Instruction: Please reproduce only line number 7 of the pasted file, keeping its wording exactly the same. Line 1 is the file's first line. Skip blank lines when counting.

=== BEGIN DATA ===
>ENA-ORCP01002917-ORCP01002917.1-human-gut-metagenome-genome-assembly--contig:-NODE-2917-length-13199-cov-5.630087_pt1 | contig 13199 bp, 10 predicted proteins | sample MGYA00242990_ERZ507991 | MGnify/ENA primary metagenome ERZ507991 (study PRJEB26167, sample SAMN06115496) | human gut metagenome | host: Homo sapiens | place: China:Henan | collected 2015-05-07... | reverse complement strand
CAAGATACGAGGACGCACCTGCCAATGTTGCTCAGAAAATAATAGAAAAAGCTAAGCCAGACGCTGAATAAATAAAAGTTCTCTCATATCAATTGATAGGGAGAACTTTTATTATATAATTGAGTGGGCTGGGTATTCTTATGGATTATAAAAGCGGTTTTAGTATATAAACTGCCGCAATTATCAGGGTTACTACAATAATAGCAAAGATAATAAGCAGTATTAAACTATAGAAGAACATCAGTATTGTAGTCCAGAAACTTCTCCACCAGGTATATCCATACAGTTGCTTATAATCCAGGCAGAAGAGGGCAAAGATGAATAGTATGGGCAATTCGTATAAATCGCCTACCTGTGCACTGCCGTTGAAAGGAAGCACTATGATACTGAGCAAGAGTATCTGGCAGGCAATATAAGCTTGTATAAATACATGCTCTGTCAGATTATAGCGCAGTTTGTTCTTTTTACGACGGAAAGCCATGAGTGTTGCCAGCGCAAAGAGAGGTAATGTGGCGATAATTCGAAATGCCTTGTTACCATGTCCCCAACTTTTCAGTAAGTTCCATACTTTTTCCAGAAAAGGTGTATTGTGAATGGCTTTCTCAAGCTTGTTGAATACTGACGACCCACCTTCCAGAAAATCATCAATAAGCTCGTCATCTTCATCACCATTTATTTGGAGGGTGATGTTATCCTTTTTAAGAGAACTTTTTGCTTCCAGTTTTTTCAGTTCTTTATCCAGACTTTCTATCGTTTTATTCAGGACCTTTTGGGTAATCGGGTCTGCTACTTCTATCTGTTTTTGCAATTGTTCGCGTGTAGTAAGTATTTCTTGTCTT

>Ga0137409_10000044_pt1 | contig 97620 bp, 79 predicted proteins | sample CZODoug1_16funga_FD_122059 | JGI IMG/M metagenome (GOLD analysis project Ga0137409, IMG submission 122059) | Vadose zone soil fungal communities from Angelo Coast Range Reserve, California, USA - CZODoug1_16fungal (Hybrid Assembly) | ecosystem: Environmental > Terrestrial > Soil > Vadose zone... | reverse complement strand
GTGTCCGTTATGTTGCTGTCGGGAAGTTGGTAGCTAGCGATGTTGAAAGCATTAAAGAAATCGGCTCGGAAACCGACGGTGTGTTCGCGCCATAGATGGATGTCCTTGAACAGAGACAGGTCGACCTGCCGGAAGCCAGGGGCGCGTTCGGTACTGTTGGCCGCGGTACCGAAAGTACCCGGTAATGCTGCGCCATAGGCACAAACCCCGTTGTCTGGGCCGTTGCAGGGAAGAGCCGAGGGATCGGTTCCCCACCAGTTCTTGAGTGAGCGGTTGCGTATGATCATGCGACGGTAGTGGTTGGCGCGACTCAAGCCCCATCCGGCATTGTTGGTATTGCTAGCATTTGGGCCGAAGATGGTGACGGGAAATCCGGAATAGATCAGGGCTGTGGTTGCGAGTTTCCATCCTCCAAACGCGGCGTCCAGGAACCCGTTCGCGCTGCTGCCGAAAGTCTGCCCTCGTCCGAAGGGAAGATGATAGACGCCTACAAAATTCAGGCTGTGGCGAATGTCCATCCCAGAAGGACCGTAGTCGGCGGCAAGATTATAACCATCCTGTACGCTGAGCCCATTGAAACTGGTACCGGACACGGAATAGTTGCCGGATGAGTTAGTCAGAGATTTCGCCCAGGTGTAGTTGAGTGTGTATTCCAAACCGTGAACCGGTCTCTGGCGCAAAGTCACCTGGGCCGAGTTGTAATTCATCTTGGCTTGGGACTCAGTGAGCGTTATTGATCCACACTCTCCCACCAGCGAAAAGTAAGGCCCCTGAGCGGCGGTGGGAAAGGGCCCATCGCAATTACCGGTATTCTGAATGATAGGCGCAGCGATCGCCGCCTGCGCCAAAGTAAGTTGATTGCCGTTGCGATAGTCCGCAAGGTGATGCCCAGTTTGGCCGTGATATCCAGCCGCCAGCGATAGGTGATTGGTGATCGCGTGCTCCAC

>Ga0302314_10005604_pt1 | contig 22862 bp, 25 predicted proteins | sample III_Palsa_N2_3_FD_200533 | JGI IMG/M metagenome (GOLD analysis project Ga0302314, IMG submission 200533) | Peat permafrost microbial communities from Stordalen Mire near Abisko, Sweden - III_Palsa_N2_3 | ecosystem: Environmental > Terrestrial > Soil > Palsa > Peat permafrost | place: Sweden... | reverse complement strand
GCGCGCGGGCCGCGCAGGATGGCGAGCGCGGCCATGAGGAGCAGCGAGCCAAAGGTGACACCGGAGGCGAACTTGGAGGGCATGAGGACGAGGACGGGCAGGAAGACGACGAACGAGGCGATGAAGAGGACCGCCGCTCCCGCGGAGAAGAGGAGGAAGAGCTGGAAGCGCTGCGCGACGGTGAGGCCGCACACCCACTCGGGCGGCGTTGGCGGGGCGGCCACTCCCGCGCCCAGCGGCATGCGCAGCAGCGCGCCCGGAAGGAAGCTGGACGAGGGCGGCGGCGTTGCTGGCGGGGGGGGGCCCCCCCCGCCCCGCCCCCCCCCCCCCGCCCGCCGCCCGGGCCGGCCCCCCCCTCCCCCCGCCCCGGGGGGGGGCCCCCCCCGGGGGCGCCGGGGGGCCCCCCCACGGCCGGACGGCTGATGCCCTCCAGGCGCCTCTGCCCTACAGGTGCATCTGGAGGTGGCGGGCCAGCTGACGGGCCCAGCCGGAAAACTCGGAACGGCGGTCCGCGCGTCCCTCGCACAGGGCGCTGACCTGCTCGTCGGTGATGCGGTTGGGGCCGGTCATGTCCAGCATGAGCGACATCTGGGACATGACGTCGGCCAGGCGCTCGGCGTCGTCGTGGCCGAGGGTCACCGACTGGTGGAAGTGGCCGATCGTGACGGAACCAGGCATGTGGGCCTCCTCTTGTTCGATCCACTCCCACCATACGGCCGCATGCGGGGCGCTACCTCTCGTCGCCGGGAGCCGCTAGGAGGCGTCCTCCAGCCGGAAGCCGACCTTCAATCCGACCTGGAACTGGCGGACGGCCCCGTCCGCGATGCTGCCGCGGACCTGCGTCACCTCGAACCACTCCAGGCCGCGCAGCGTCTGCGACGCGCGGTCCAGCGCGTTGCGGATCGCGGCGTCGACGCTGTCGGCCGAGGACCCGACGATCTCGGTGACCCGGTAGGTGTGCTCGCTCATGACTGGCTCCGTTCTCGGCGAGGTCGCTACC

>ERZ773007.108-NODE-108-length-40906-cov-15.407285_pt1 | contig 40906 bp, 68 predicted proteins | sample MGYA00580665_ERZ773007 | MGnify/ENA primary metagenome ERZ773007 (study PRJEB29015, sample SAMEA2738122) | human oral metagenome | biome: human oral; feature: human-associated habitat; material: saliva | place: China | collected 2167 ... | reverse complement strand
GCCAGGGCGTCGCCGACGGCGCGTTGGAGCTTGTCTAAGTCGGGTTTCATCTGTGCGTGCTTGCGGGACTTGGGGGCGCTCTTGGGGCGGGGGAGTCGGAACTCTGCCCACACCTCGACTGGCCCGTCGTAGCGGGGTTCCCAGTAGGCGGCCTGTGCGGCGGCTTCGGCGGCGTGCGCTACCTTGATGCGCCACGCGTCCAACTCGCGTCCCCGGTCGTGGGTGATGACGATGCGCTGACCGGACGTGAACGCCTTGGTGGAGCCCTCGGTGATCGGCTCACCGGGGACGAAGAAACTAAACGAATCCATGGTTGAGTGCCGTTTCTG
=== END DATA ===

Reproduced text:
>ERZ773007.108-NODE-108-length-40906-cov-15.407285_pt1 | contig 40906 bp, 68 predicted proteins | sample MGYA00580665_ERZ773007 | MGnify/ENA primary metagenome ERZ773007 (study PRJEB29015, sample SAMEA2738122) | human oral metagenome | biome: human oral; feature: human-associated habitat; material: saliva | place: China | collected 2167 ... | reverse complement strand